About the infiltration of structures adjacent to the oesophagus, this was observed in 23 patients, 6 of whom showed pleural infiltration, 2 showed infiltration of the pericardium and 1 of the diaphragm; the rest showed involvement of large vessels, trachea or spinal column.

TNM Stage

The staging of oesophageal cancer has gone through different stages since the AJCC/UIC produced the first edition of the Cancer Staging Manual in 1977. The various editions of this TNM classification have gradually introduced changes in the staging of OC with each revision.

Of the 195 medical records reviewed for our study, we found none that categorically established a systematic approach to TNM staging; none of the patients was explicitly categorised into a specific stage, which made analysis of the medical records difficult. Staging is necessary to provide adequate therapy for patients with EC or any other type of neoplasm. Certainly, there is a lack of techniques that are necessary for stagings, such as EUS and PET/CT, but this does not preclude staging.

The AJCC/UIC recommends, in its different editions of the Cancer Staging Manual,[42,45,52] the need to always perform staging regardless of the diagnostic means available. This element is also highlighted by Dueñas García et al,[53] for whom it is imperative to always perform staging and who point out that, if the accuracy of the TNM classification is affected by the diagnostic methods used, the C factor can optionally be used to express this variety:

C1: evidence by conventional diagnostic means (physical examination, laboratory tests and plain radiology).

C2: evidence obtained by special diagnostic means (ultrasound, CT, MRI, scintigraphy, endoscopy, etc.).

C3: evidence provided by surgical exploration, including biopsies and cytology.

C4: evidence after definitive surgery and pathological examination of the resected surgical specimen.

C5: evidence from the necropsy.

Although the use of EUS improves the staging of oesophageal neoplasms and according to literature reports[54–56] it is highly accurate in assessing oesophageal wall penetration and invasion of adjacent structures, CT images have an important value in analysing distant metastases, locoregional invasion, especially if lesions are larger than 1cm,[57] as well as involvement of neighbouring organs and penetration of the oesophageal wall. Gollub[58] states that CT has a sensitivity of 93,0 % in nodal disease. Some authors[9] report that the combination of EUS-CT is more accurate for the evaluation of locoregional lymph node lesions.

Perona Garcelán[59] reports that, in his series, CT was highly accurate, especially in the assessment of tumour diameter and length. For this author, CT has proved effective in assessing the aorto-tumour ratio with an accuracy of 92,0 %; the estimation of the relationship with the tracheobronchial tree in 88,0 %; pleural invasion in 92,0 %; and pulmonary and hepatic metastases in 96,0 % and 98,0 % respectively. This author reports that tumour staging by CT was 88,0 % consistent with that obtained after surgery.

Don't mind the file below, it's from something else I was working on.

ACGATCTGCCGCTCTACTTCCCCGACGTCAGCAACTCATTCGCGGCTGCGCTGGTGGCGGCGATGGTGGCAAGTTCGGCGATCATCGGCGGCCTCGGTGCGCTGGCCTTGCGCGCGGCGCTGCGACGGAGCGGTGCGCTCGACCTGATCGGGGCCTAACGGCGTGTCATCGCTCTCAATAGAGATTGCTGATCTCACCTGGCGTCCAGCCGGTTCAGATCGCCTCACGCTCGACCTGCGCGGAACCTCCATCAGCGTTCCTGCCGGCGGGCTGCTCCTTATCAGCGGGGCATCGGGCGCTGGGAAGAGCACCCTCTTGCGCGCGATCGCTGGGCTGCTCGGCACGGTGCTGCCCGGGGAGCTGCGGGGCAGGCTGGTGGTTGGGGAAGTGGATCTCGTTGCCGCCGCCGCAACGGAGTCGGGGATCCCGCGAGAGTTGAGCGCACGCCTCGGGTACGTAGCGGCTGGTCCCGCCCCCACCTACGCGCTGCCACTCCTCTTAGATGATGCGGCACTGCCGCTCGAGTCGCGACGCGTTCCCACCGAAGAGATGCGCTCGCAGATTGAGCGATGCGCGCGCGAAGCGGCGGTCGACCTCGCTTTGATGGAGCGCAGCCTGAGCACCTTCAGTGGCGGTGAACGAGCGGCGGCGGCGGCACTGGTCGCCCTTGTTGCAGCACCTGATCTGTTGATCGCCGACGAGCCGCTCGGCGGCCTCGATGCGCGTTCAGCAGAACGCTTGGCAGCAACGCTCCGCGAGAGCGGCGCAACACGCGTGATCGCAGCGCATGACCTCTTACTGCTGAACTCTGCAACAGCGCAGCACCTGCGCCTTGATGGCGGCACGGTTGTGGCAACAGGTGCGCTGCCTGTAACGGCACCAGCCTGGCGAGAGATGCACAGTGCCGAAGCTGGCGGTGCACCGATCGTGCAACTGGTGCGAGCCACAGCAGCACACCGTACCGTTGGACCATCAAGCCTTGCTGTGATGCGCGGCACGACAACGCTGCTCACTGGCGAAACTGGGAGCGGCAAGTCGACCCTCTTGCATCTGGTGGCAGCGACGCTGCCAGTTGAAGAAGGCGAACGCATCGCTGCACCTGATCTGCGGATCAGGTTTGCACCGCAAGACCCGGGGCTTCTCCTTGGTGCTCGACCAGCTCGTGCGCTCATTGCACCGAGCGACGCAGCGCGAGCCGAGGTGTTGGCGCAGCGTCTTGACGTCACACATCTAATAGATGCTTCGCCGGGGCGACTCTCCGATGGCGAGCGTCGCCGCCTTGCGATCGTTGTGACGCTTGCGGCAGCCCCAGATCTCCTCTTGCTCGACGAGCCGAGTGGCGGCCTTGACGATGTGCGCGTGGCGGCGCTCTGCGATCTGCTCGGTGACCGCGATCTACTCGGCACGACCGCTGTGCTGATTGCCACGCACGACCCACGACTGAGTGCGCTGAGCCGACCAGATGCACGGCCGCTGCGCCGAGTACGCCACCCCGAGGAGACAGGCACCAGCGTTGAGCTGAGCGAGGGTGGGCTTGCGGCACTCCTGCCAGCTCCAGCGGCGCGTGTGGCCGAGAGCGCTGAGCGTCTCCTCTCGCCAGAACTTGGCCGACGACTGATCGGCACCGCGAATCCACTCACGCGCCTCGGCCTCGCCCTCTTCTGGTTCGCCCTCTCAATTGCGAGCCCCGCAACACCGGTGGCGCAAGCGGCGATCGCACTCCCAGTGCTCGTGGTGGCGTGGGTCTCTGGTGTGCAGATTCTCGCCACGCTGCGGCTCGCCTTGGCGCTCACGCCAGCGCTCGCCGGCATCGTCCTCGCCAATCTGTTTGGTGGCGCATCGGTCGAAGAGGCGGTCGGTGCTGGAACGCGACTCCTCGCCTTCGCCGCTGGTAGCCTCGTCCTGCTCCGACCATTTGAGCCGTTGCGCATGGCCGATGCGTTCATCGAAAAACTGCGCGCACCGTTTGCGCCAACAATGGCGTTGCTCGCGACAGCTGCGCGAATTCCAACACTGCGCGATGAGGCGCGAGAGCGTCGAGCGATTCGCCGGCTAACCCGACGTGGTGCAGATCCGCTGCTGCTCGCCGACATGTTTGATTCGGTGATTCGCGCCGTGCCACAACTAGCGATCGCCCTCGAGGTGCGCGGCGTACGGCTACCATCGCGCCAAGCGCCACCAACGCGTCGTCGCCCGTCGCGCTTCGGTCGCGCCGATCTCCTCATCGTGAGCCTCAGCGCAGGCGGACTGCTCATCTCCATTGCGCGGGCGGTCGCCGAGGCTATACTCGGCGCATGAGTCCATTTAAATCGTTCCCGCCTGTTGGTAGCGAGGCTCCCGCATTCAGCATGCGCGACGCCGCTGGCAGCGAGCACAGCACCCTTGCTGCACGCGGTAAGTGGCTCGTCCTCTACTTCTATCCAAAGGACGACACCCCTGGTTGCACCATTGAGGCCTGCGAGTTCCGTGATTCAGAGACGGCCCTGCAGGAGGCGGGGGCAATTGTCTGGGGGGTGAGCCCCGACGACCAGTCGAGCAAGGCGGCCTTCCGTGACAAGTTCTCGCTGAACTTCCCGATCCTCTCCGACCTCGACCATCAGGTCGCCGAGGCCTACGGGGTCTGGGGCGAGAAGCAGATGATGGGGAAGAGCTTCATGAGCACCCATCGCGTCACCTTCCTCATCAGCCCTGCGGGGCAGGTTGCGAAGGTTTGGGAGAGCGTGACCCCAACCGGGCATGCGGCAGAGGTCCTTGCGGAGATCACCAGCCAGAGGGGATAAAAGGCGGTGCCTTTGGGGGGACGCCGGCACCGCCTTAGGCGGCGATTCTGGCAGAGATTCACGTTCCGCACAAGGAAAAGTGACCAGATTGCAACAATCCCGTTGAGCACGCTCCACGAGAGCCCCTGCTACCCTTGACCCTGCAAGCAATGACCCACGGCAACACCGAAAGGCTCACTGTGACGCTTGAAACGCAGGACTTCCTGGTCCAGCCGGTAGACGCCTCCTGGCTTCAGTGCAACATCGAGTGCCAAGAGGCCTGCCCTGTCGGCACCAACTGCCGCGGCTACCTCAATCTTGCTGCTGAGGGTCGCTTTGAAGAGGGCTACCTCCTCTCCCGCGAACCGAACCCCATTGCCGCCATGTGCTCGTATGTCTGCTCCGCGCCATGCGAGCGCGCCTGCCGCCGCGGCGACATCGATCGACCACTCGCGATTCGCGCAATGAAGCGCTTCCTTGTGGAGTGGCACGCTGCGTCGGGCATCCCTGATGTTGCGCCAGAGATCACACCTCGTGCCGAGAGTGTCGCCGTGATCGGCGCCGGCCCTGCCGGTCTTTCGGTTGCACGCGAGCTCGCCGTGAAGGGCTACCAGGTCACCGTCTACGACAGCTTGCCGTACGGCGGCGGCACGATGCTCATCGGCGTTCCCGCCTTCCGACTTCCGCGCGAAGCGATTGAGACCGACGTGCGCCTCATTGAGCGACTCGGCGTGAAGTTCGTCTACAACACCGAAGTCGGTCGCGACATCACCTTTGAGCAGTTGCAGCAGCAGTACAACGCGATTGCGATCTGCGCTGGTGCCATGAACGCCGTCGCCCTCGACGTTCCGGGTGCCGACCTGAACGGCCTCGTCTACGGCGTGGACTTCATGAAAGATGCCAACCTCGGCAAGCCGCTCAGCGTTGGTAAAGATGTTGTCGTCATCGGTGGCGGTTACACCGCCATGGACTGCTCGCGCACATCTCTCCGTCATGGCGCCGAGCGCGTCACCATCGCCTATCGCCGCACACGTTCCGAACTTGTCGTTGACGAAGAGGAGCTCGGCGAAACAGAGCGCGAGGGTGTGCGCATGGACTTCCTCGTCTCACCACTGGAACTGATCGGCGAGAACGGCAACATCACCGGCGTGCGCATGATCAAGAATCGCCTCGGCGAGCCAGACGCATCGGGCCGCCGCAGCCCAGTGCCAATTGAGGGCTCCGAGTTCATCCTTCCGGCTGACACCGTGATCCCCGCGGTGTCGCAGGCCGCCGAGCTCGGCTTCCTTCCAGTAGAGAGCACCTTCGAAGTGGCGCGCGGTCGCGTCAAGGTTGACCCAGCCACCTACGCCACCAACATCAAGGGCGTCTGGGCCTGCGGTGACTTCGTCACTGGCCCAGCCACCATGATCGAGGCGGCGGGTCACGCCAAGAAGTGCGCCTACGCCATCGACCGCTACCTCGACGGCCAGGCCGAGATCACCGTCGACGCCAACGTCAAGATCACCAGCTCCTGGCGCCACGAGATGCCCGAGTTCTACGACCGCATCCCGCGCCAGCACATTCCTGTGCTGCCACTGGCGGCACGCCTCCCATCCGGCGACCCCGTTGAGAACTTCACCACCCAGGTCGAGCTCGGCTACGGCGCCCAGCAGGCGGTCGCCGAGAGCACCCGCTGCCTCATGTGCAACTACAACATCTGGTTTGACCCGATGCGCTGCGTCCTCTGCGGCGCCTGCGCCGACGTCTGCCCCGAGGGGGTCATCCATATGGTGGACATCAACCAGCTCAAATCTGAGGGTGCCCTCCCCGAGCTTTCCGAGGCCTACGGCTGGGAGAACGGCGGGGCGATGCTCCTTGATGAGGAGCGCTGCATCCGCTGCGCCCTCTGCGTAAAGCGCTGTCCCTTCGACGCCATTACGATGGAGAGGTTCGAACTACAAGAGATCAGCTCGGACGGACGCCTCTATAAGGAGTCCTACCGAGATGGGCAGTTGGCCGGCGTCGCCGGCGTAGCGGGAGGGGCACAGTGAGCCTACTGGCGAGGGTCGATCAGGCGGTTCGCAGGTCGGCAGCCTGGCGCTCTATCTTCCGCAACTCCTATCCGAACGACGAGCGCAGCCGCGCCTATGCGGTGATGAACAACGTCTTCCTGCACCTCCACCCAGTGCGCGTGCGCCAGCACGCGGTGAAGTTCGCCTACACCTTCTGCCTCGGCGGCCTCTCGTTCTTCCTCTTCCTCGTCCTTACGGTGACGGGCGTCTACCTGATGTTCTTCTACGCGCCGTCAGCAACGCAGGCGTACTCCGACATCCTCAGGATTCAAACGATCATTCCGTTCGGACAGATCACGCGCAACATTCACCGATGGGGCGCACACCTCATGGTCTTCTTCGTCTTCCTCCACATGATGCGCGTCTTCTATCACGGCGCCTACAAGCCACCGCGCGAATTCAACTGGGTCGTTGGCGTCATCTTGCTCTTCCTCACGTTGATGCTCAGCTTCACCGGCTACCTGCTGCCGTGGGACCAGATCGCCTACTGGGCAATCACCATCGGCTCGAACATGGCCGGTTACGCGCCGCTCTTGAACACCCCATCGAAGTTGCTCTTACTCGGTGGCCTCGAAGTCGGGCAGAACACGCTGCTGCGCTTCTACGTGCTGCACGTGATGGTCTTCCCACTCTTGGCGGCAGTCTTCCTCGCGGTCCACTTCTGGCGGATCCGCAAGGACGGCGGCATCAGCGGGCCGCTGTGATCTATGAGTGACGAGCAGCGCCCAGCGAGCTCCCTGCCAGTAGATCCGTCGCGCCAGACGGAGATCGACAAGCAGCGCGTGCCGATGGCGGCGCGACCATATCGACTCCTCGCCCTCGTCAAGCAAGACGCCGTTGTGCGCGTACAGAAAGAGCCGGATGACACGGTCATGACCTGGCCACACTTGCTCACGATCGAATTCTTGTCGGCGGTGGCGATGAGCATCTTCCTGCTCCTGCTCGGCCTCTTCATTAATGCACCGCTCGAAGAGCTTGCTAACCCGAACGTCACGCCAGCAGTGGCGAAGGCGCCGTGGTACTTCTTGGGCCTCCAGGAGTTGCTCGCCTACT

CT is a test considered by the Latin American Society of Gastroenterology and Oncology,[60] since 2017, as the test with the best performance as a single procedure in Chile, with 69,0 % accuracy, and has been proposed as the initial study to rule out metastases and T4, and depending on this, other studies, such as EUS and PET/CT, will be continued.

Encinas de la Iglesias[48] reports that CT in local tumour evaluation (cT) is fundamentally aimed at ruling out infiltration of adjacent organs and its sensitivity for aortic and tracheobronchial involvement ranges from 100 % and 52,0 - 97,0 % respectively, and its value for cT1 and cT2 stage disease is limited, but not for cT3 and cT4.

Of the many diagnostic tools available worldwide for the staging of oesophageal neoplasms, PET/CT, SPECT/CT, EUS and imaging biomarkers, in our centre we only have an endoscopy, oesophagogram and CT mainly, so we have adjusted our study to the results obtained with these tests. Minimally invasive surgery, although available, was not used to stage patients. Considering that it is not essential, but necessary, to use EUS for OC staging and applying the elements recommended by Dueñas García et al, we undertook the task of staging the patients according to the 7th edition, taking as a reference the results of Seung Yeon,[61] who, in his casuistry, established the staging using the results obtained from CT, ultrasound, endoscopy and histopathological findings. In the present research, we evaluated the patients' medical records, the results of paraclinical and histopathological studies obtained by biopsy, and clinical staging (cTNM) was designed for those whose data allowed it. In the case of 6 subjects, the staging was performed with the results of necropsies (aTNM), categorising patients as shown in Table 7.

In our series, the highest percentage of subjects showed metastatic disease, is located in stage IV, where, globally, we found 71,3 %, while 26,1 % were located in stages IIIA-IIIC, and only 2. Of the patients studied as IIIC, 14 had infiltration of vital organs (T4b) and 9 had infiltration of the pleura, pericardium or diaphragm (T4a). According to histological type, both were dominated by subjects categorised as stage IV with 74,0 % and 61,0 % for OSCC and OAC respectively.